This certificate is designed for professionals who would like to broaden and deepen their understanding of the concept of psychological trauma, its history as a field, the impact of trauma on individual and societal well-being, and effective intervention responses. Those working with individuals or groups of children, adolescents, or adults with histories of trauma will find it useful and courses provide students with opportunities to consider the application of trauma studies to their professional work.
Psychology of Trauma in Adulthood: Theory, Intervention, and Cultural and Social Justice Perspectives
The focus of this course is on the biopsychosocial aspects of traumatic stress, including an exploration of the psychological sequelae of various types of trauma (e.g., physical abuse, sexual assault, political trauma) across diverse adult populations. Assessment and clinical and community-based interventions concerning traumatic stress will be discussed with attention to cultural and linguistic diversity. Social justice and human rights in the context of interpersonal and collective violence is also examined.
Psychology of Trauma in Childhood and Adolescence: Theory, Intervention, and Cultural and Social Justice Perspectives
The focus of this course is on the neuro-developmental and psychosocial aspects of traumatic stress, including an exploration of the psychological sequelae of exposure to various types of trauma (e.g., physical abuse, domestic violence, mass disasters) in childhood and adolescence.Assessment and clinical and community-based interventions concerning traumatic stress will be discussed with attention to cultural and linguistic diversity. Social justice and human rights in the context of interpersonal and collective violence is also examined.
Psychological Responses to Humanitarian Crisis
This course develops a critical framework for understanding the psychological and social effects of selected natural and unnatural disasters and current responses to them. Course goals include: the development of a critical understanding of gendered oppression in contexts of war and humanitarian crises; an analysis of selected psychosocial interventions in the context of development and humanitarian aid; a critical analysis of international human rights as potential resources; and, the formulation of programmatic responses for mental health and human rights workers seeking to creatively respond to women and child survivors in collaboration with community-based indigenous workers and advocates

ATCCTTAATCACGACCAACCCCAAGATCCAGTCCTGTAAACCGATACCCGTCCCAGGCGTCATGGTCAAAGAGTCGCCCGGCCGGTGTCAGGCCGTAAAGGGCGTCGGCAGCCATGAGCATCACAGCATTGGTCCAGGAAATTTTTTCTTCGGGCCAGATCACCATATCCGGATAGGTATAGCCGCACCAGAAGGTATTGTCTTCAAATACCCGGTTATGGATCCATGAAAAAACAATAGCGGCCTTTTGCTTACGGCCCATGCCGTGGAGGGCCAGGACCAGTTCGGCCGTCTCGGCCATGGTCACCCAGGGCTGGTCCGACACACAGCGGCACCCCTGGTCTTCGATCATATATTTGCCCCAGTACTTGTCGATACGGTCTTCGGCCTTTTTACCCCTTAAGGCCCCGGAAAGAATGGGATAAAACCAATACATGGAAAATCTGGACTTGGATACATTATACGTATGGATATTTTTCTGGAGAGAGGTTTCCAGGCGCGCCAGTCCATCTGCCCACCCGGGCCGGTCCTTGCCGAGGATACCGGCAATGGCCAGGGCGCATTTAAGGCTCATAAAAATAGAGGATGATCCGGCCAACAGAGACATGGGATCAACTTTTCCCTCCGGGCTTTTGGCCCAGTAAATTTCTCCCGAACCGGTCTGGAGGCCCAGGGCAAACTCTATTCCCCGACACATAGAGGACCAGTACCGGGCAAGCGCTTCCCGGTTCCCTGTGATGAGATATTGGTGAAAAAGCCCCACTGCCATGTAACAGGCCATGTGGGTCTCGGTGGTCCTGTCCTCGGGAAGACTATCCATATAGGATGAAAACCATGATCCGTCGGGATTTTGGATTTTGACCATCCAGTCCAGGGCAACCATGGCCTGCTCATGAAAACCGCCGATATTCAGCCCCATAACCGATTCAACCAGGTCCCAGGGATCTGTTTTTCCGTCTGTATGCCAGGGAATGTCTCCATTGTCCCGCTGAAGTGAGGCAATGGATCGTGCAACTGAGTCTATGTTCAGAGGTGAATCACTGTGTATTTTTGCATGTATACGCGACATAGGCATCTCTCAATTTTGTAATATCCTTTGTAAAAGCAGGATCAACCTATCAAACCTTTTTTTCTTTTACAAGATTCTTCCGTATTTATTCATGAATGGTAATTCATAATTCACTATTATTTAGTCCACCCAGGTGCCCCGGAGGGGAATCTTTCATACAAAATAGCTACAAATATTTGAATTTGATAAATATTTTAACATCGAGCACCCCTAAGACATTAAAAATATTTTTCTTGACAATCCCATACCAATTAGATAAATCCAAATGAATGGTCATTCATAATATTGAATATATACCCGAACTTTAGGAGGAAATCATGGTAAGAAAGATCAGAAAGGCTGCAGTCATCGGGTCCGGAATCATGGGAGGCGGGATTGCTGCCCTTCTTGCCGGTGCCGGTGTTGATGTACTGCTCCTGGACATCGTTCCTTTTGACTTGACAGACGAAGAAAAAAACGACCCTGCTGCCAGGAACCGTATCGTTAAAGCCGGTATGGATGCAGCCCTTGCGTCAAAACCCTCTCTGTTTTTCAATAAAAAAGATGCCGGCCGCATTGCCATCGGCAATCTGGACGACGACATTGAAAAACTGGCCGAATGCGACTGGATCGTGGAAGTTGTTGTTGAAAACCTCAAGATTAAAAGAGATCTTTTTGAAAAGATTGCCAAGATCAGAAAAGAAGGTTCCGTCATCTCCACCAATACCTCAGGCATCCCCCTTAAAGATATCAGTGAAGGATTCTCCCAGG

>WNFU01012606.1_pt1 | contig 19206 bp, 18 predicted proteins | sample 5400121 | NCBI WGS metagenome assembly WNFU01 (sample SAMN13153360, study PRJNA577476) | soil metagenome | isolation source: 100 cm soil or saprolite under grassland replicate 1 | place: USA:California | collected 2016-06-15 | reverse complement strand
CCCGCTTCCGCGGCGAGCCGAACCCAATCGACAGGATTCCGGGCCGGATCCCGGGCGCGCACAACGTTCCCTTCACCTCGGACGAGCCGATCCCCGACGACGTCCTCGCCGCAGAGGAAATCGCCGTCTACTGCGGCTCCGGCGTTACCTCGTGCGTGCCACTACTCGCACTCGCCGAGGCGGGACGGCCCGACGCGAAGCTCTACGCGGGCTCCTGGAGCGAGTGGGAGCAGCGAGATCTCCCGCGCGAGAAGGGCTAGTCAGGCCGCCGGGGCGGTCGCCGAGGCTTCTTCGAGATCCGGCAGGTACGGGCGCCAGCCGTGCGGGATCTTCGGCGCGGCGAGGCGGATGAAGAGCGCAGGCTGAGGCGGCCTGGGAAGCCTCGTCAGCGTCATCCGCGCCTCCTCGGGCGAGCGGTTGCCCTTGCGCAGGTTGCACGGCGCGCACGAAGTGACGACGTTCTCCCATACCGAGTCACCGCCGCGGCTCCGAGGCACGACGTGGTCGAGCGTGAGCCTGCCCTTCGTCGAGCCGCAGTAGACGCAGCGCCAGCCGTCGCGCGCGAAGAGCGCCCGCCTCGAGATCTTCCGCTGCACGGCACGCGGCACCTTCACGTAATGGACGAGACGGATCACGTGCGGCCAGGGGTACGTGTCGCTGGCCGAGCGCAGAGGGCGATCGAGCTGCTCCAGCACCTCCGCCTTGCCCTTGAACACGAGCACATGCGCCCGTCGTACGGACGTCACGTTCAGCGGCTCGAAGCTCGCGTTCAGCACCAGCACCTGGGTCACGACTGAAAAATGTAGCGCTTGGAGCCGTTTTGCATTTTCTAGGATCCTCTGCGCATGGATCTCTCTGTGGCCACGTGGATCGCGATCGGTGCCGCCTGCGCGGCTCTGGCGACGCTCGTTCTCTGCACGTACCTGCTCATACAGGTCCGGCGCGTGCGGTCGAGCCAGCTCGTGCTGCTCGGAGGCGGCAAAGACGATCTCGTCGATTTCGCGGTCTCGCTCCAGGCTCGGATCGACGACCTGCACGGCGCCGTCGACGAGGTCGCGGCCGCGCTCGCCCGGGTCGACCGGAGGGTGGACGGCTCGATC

Disaster Mental Health: Community-Based Trauma & Intervention
Disasters are increasing in their prevalence and severity. This seminar will explore the impact of disasters on communities; identify systemic barriers, health inequities, and psychosocial needs that impact disaster responses; explore and practice effective and culturally-responsive ways to intervene with communities post-disaster; and learn about international humanitarian relief efforts.
Applications are accepted on a rolling basis. A non-refundable application fee of $75 is required, however, this fee is waived for select applicants.
In addition to your academic history and relevant work experience.
To be uploaded to your online Application Form.
In 1,000-1,500 words, describe your academic and professional goals, any experience relevant to this program, and your future plans, expectations, and aspirations.
All official undergraduate and graduate transcripts must be sent to our office. Please note the following:
Official electronic transcripts are accepted when sent directly to email@example.com from the institution. When requesting electronic transcripts, you must manually type in firstname.lastname@example.org to ensure it is received by our office.
Mailed transcript(s) should be sent to the following address:
Lynch Office of Graduate Admissions, Boston College
Campion Hall 135
140 Commonwealth Avenue
Chestnut Hill, MA 02467